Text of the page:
If I Knew I Were Dying, What Would I Want To Talk About Now

Last year, I wrote a blog post titled, “If I Knew I Were Dying, What Would I Want To Talk About Now.”  I had then recently watched, The PBS NewsHour, which presented Hospice Chaplain Carrie Egan, in an “In My Humble Opinion” segment called “Don’t Wait Till Your Dying Words to Say What’s Most Important.”  It aired January 16, 2017.

Last year, I wrote that it had taken me several months to share this segment. I said, “After all, we Boomers are forever young and death is a concept we would prefer remaining a distant concept.”

I meant that then, just one year ago.  It has not taken me several months to share this segment with you again for 2018.  It took one day.  What a difference in perspective reaching the decade of the 70’s makes.  We may be “young, young” but we are not immortal.

Chaplain Carrie Egan shared that most people do not have “last words” of any significance to share. Typically, one dying is unconscious in pain.  She said, “death can take one by surprise.”

Her words may not resonate with you now, and that is wonderful.  Just read them again.  I shared in another post about my Aunt Fay who saved to travel in her retirement, got lymphoma at retirement and died.  Before she died, she told me to travel before retirement, for her age 65, because you never know what it is your last travel.  Go younger.  Don’t wait.

I made that a mantra.  Grandpa and I shared the mantra and we finished all the wonders of the world, and spent this past first year of retirement “finishing up” our travel bucket list.  We followed Aunt Fay long before I heard of Chaplain Carrie Egan.  I just reread my first post for the 2018 New Year, which became more meaningful after I shared it a second time.  So does this post.  Sometimes it takes thought and reflection and surprises for us to heed those with some much knowledge and experience about life.

Significantly, Chaplain Carrie Egan shared that if we have something important to tell our loved ones that we feel a need to plan out what to say, why wait to say it.  If it is so important that we think about it or are worried about it now, then we should say it now. . . while we are able to do so.  As she emphasized,

“Ask for forgiveness now.”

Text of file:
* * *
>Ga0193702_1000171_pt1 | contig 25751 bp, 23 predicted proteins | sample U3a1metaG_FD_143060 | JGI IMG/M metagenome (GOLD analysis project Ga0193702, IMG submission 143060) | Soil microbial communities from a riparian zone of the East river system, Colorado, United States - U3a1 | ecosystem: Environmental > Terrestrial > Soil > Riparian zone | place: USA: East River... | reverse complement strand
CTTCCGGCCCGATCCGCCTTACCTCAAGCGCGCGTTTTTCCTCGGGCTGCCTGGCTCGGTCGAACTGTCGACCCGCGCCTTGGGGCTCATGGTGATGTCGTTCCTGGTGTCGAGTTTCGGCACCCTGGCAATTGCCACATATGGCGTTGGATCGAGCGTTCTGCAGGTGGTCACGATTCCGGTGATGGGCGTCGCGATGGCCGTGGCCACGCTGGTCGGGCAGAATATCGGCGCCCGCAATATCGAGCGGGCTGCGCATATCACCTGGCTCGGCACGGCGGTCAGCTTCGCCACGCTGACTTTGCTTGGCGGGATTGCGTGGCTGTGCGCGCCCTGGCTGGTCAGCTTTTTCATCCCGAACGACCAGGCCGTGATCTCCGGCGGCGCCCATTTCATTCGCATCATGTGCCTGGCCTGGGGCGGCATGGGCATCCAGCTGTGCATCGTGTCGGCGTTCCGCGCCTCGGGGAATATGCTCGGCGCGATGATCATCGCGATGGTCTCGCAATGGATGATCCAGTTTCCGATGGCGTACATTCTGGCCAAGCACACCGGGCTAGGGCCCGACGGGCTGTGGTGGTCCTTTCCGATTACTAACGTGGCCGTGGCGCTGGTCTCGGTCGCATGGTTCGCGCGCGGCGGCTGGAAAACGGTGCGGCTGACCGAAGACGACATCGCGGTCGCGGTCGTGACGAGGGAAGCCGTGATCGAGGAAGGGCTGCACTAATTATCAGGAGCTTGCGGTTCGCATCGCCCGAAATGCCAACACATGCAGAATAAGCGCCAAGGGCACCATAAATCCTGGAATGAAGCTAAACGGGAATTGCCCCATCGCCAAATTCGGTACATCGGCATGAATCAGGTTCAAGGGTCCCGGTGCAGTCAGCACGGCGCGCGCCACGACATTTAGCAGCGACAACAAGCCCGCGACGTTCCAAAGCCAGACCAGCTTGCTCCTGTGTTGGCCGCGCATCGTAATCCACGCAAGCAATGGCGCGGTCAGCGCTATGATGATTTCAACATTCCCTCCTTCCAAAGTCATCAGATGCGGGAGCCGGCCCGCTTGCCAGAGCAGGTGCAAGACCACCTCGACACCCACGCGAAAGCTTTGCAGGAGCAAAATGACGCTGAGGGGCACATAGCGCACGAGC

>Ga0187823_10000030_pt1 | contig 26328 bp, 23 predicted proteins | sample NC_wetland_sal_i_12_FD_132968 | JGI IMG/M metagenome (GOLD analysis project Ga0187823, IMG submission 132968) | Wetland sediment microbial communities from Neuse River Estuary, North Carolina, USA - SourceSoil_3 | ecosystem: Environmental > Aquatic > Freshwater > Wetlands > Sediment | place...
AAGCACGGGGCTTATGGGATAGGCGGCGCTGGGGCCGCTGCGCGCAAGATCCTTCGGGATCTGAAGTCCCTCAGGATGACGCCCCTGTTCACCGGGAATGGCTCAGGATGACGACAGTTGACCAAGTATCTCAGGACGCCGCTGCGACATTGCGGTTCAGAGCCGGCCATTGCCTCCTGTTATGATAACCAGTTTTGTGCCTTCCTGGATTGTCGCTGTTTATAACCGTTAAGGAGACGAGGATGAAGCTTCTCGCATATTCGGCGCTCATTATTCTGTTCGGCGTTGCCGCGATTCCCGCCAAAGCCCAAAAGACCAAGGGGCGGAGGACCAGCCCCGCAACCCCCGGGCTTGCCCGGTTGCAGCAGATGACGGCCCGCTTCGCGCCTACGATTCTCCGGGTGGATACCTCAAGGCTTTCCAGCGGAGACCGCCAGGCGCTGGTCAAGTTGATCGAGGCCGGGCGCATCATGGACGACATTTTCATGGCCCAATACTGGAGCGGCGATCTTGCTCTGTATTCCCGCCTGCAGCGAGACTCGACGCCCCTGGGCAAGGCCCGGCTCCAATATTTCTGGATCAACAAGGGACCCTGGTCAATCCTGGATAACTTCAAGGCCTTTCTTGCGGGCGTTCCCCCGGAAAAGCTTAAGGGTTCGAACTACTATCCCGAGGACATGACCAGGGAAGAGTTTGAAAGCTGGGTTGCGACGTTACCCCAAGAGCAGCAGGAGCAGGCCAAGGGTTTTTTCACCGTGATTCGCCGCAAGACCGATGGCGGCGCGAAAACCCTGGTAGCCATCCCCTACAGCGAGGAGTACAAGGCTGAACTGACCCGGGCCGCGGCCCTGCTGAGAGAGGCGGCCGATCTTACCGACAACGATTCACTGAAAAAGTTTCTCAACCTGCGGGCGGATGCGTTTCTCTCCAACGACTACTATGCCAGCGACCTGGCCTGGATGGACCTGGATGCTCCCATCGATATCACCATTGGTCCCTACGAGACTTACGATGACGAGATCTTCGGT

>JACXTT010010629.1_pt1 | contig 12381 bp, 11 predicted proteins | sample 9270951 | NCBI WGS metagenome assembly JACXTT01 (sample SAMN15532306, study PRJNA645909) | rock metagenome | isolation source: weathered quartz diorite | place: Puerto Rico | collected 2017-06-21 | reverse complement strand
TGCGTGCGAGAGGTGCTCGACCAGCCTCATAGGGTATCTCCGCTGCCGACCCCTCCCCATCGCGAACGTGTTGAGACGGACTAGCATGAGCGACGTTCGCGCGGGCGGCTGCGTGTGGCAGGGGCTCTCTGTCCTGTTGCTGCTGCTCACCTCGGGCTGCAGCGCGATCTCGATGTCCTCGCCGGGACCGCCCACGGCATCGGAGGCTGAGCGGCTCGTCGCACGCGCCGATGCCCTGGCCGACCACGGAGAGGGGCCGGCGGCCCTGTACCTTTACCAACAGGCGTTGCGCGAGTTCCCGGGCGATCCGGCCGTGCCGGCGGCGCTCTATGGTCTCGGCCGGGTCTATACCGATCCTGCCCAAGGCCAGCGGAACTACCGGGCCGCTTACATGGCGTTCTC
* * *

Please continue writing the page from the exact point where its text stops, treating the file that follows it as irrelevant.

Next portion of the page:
“Say you love someone now.”

“Share whatever wisdom you have with the world right now.”

Chaplain Carrie Egan said that when people ask about dying words, which they do frequently to her as a Hospice Chaplain, what they are really asking is what is so important in this life that it should be the very last thing we talk about.

So instead of asking what do other people talk about right before they are dying, ask yourself what do you really want to talk about now, is what she wisely recommends. That is a really good question and is a really good thing to think about. . . now.

Do not plan your last words, according to Chaplain Carrie Egan.  Plan the first words you think are important enough to share.  If you need impetus to consider the wisdom of her advice, watch the entire segment here.

After our holiday celebration with local and out of town family all together, GG (Great Grandmother), in her ninety fifth year, said this may be the last time she sees the out of town family.  We Boomer Grandparents should also think this may be the last time we see the out of town family, and appreciate each and every day, planning the first words we think are important enough to share.

Now, thinking as a grandparent, I propose that you videotape yourself. . . .now.  Diary now. Write to the children and grandchildren now. Our family has a tradition of videotaping the great grandparents holding the newborn and telling the baby what he or she would like to impart about life.  Why wait only for great grandparents.  Start the tradition in your family with the grandparents.

As Aunt Fay said, do not wait.  Remember each day that Chaplain Carrie Egan shared that most people do not have “last words” of any significance to share. Typically, one dying is unconscious in pain.  She said, “death can take one by surprise.”

I am a Boomer grandparent who is forever young. There may be a “surprise” in store for one or more of us Boomers that we cannot anticipate or plan for.  If you find yourself with such a “surprise,” then this post will be a “aha” moment to memorialize the all moments that are left, however long or short one’s life is.  The grandchildren will never forget you with personal video messages of life.

We Boomer grandparents know how quickly our years have flown by and we do not want our grandchildren to postpone life.  We want to be role models of a life well lived. Hopefully, we will remain with them for years to come, but, if we don’t, with the videos, letters, diaries, we leave behind, they too will have a reason for a mantra of “live life to its fullest.”

 

Joy,

 

Mema

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